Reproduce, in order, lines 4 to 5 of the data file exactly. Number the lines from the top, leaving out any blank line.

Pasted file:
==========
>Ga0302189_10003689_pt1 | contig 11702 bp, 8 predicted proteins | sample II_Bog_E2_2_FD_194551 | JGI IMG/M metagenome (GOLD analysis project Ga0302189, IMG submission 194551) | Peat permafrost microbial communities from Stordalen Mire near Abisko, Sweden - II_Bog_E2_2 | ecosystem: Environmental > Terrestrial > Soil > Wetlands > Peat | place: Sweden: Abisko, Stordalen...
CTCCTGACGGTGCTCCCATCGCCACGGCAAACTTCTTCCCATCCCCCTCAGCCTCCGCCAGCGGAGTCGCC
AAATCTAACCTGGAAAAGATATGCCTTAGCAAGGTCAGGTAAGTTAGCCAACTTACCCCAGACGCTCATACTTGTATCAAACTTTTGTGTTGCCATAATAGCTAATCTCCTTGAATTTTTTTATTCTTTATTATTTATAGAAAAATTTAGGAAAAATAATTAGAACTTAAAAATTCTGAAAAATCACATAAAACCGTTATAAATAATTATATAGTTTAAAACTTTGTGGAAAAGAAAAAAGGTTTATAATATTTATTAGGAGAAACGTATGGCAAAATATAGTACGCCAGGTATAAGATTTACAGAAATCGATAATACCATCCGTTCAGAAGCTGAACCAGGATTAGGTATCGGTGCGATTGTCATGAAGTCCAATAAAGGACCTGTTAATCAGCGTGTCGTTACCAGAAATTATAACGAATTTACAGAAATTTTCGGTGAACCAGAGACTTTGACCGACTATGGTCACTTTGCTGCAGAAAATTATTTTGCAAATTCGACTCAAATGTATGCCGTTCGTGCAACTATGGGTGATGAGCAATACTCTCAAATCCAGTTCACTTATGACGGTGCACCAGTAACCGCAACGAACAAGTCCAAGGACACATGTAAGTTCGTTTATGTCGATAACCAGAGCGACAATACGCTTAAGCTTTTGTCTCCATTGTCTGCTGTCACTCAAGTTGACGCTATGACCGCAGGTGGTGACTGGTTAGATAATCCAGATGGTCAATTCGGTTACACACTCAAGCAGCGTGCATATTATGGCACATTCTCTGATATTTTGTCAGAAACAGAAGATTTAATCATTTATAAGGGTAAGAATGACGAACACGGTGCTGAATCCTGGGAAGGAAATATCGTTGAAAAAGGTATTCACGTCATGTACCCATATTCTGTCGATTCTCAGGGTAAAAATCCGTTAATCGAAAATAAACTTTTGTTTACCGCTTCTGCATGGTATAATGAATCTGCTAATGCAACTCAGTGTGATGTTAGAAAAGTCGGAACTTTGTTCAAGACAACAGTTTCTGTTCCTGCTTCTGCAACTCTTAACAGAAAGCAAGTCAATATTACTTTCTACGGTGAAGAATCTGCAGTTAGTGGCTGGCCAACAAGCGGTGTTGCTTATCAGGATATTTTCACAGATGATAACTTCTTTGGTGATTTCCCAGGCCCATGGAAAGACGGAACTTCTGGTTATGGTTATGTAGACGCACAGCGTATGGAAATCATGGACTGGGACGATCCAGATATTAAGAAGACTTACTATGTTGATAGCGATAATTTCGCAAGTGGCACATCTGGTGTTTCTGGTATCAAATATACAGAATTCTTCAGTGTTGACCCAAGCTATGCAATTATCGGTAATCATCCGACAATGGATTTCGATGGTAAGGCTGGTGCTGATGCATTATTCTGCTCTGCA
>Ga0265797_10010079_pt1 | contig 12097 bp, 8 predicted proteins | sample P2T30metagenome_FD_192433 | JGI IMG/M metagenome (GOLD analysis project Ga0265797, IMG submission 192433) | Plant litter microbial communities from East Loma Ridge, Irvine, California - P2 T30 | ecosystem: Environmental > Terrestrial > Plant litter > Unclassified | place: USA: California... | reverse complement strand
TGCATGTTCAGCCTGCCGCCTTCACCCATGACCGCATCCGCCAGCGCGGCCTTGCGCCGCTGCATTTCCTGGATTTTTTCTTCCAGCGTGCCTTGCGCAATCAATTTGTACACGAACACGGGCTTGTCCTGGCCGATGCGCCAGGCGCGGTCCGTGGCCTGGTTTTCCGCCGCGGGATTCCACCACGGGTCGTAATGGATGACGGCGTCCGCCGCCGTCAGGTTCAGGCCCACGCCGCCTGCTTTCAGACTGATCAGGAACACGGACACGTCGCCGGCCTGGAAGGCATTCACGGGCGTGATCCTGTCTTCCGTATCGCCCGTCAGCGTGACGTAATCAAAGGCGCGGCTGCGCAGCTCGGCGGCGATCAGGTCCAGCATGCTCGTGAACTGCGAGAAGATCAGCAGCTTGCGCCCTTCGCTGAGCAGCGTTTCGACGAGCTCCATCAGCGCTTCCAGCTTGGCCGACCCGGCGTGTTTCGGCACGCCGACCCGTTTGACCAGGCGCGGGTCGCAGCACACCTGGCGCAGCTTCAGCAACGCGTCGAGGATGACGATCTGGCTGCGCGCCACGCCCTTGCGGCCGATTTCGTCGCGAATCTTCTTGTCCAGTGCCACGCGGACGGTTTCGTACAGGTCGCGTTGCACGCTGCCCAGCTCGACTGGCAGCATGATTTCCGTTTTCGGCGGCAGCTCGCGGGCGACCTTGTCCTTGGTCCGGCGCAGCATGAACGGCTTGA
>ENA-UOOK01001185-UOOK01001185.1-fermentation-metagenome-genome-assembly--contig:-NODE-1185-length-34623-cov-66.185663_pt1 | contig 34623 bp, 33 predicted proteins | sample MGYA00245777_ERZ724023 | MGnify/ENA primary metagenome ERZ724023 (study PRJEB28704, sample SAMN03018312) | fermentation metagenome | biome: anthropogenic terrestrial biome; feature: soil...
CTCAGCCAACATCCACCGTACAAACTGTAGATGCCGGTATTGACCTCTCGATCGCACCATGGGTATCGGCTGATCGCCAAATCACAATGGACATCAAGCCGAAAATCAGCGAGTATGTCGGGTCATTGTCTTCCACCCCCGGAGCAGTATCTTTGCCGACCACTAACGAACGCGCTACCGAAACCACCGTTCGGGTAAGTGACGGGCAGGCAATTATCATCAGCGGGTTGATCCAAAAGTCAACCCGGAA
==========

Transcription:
>Ga0265797_10010079_pt1 | contig 12097 bp, 8 predicted proteins | sample P2T30metagenome_FD_192433 | JGI IMG/M metagenome (GOLD analysis project Ga0265797, IMG submission 192433) | Plant litter microbial communities from East Loma Ridge, Irvine, California - P2 T30 | ecosystem: Environmental > Terrestrial > Plant litter > Unclassified | place: USA: California... | reverse complement strand
TGCATGTTCAGCCTGCCGCCTTCACCCATGACCGCATCCGCCAGCGCGGCCTTGCGCCGCTGCATTTCCTGGATTTTTTCTTCCAGCGTGCCTTGCGCAATCAATTTGTACACGAACACGGGCTTGTCCTGGCCGATGCGCCAGGCGCGGTCCGTGGCCTGGTTTTCCGCCGCGGGATTCCACCACGGGTCGTAATGGATGACGGCGTCCGCCGCCGTCAGGTTCAGGCCCACGCCGCCTGCTTTCAGACTGATCAGGAACACGGACACGTCGCCGGCCTGGAAGGCATTCACGGGCGTGATCCTGTCTTCCGTATCGCCCGTCAGCGTGACGTAATCAAAGGCGCGGCTGCGCAGCTCGGCGGCGATCAGGTCCAGCATGCTCGTGAACTGCGAGAAGATCAGCAGCTTGCGCCCTTCGCTGAGCAGCGTTTCGACGAGCTCCATCAGCGCTTCCAGCTTGGCCGACCCGGCGTGTTTCGGCACGCCGACCCGTTTGACCAGGCGCGGGTCGCAGCACACCTGGCGCAGCTTCAGCAACGCGTCGAGGATGACGATCTGGCTGCGCGCCACGCCCTTGCGGCCGATTTCGTCGCGAATCTTCTTGTCCAGTGCCACGCGGACGGTTTCGTACAGGTCGCGTTGCACGCTGCCCAGCTCGACTGGCAGCATGATTTCCGTTTTCGGCGGCAGCTCGCGGGCGACCTTGTCCTTGGTCCGGCGCAGCATGAACGGCTTGA